What a Wonderful World – Louis Armstrong
Working towards writing this piece, I was horrified to discover that Clear Channel, the corporation that owns a large percentage of the commercial radio stations in America added Wonderful World to the ‘inappropriate’ list of songs that should not be played in the wake of the 9/11 attacks. As well as completely misunderstanding the meaning of the song, surely exactly the thing you need in times like those is something which reminds you that actually this world is a wonderful place to live even if there’s minority of people existing on it who have a habit of doing some very, very evil things.
I’ve no compunction about saying that this is one of my favourite songs. Top ten, any list, John Lennon’s a hack for appropriating the sentiment. From hearing it over the closing titles of the non-rubbish radio and tv versions of The Hitchhiker’s Guide To The Galaxy to the closing titles of the film Twelve Monkeys, I can’t think many songs infused with such hope and beauty that were also originally sung by someone who sounds as though they’ve been swallowing gravel at every meal time for their entire life. The simple accompaniment on that version, a small orchestra emphasising that voice is perfect and it’s absolutely right it should have been inducted into the Grammy Hall of Fame in 1999.
It’s been covered often but rarely well. The Joey Ramone is a gold standard because it’s different enough from the original to stand alone. All too often though, balladeers, female usually, overdo that sentiment to the point of rancidity, emphasising the chorus to the point of absurdity and, well, making it sound like every other ballad they’ve ever sung. Orchestral versions fare better, The Pavão Quartet inevitably hitting just about the right tone, even if, by the mid-section you could imagine it being used on a daytime charity commercial with a Paul McGann voiceover.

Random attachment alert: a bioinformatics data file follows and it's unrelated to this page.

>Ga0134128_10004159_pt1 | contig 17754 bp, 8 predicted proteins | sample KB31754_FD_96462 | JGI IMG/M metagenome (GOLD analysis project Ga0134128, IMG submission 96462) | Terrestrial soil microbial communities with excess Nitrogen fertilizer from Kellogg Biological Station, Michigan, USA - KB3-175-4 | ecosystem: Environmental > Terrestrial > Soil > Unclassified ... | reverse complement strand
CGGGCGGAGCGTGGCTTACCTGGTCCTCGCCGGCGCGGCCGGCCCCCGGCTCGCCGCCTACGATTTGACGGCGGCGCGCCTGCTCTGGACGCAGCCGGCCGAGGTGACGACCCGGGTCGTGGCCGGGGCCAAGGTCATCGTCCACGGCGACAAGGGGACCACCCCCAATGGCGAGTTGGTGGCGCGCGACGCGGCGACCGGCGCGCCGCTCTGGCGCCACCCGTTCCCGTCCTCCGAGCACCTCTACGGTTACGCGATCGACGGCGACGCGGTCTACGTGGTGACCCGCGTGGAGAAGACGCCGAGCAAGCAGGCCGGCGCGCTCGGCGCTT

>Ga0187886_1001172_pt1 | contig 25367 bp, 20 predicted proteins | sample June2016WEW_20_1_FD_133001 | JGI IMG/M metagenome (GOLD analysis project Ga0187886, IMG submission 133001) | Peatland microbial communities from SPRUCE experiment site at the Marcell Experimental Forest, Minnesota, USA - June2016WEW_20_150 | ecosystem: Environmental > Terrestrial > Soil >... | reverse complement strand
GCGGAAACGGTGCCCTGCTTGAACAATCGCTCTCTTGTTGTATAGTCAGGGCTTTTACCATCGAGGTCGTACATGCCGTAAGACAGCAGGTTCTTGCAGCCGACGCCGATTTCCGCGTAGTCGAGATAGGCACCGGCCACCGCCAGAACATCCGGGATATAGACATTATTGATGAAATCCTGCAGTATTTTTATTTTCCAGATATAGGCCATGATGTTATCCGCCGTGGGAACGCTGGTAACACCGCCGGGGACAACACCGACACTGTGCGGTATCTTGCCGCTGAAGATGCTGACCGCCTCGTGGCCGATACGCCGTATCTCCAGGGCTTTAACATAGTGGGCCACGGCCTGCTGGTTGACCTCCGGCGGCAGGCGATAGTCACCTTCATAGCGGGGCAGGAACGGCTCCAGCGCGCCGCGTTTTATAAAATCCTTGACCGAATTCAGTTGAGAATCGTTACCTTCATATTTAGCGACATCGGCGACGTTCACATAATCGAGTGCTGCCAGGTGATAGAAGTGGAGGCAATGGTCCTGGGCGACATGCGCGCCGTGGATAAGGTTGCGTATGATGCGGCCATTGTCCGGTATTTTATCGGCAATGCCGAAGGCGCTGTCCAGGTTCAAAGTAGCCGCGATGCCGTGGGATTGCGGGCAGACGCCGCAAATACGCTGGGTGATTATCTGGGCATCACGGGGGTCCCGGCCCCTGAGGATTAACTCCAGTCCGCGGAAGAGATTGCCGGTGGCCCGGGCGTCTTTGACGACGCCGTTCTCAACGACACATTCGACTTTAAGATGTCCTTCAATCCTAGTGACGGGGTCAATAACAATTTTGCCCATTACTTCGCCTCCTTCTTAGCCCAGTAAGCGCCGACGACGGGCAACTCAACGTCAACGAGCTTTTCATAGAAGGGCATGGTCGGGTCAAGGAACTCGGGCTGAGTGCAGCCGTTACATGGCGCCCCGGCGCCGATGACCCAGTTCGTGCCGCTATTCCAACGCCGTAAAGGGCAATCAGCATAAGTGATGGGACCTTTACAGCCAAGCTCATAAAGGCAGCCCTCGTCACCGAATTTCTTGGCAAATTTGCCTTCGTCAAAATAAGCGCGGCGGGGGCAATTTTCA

The problem is, in the midst of all that, I can’t really talk. In November 2006, at a quarter to midnight according to the file’s date stamp, I recorded my own version. I don’t remember now exactly why it happened, and why I thought it would be a good idea, especially since I can’t really sing. At all (despite what I said yesterday about Zadok) . Listening back to it now, I can detect a certain amount of affection, a misguided attempting at professionalism which just sounds a bit wrong. But it is what it is even if it just sits there.
I remember dropping it onto a mix cd for someone (hello Kat) and them saying something nice. There it sits on my hard disk – and now on this blog, because it does appear to sum up what the song means to me and even if it isn’t perfect, and includes a couple of moments when I start thinking I'm Louis, it seems only fair that after criticising other people’s voices and music I should offer some of my own.
What A Wonderful World. Acapella (sorry). (2.3 mb .mp3 download)